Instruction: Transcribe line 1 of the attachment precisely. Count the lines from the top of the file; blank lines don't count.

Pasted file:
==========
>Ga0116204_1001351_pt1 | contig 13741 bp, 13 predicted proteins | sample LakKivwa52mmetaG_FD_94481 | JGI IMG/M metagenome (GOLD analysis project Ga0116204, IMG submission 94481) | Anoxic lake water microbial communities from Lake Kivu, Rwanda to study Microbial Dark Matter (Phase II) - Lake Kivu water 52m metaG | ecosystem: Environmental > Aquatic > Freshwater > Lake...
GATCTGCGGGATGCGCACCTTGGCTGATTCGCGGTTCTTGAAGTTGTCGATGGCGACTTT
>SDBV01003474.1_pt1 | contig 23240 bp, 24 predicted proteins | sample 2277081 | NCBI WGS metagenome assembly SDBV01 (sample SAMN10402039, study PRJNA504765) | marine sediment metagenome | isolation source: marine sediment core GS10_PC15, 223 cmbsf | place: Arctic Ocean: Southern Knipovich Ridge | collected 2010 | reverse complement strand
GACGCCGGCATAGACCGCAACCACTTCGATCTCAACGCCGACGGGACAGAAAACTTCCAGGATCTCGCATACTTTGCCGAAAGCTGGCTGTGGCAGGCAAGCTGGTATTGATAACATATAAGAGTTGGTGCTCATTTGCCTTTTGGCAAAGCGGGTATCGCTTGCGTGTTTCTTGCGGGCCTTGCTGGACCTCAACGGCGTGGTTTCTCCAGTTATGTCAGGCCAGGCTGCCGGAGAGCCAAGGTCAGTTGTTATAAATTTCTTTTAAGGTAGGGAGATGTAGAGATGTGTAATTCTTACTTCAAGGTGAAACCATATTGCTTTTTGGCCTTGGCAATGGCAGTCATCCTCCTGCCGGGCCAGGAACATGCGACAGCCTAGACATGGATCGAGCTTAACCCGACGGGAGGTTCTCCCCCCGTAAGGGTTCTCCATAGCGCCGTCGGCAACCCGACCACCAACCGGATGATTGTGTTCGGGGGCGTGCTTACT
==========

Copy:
>Ga0116204_1001351_pt1 | contig 13741 bp, 13 predicted proteins | sample LakKivwa52mmetaG_FD_94481 | JGI IMG/M metagenome (GOLD analysis project Ga0116204, IMG submission 94481) | Anoxic lake water microbial communities from Lake Kivu, Rwanda to study Microbial Dark Matter (Phase II) - Lake Kivu water 52m metaG | ecosystem: Environmental > Aquatic > Freshwater > Lake...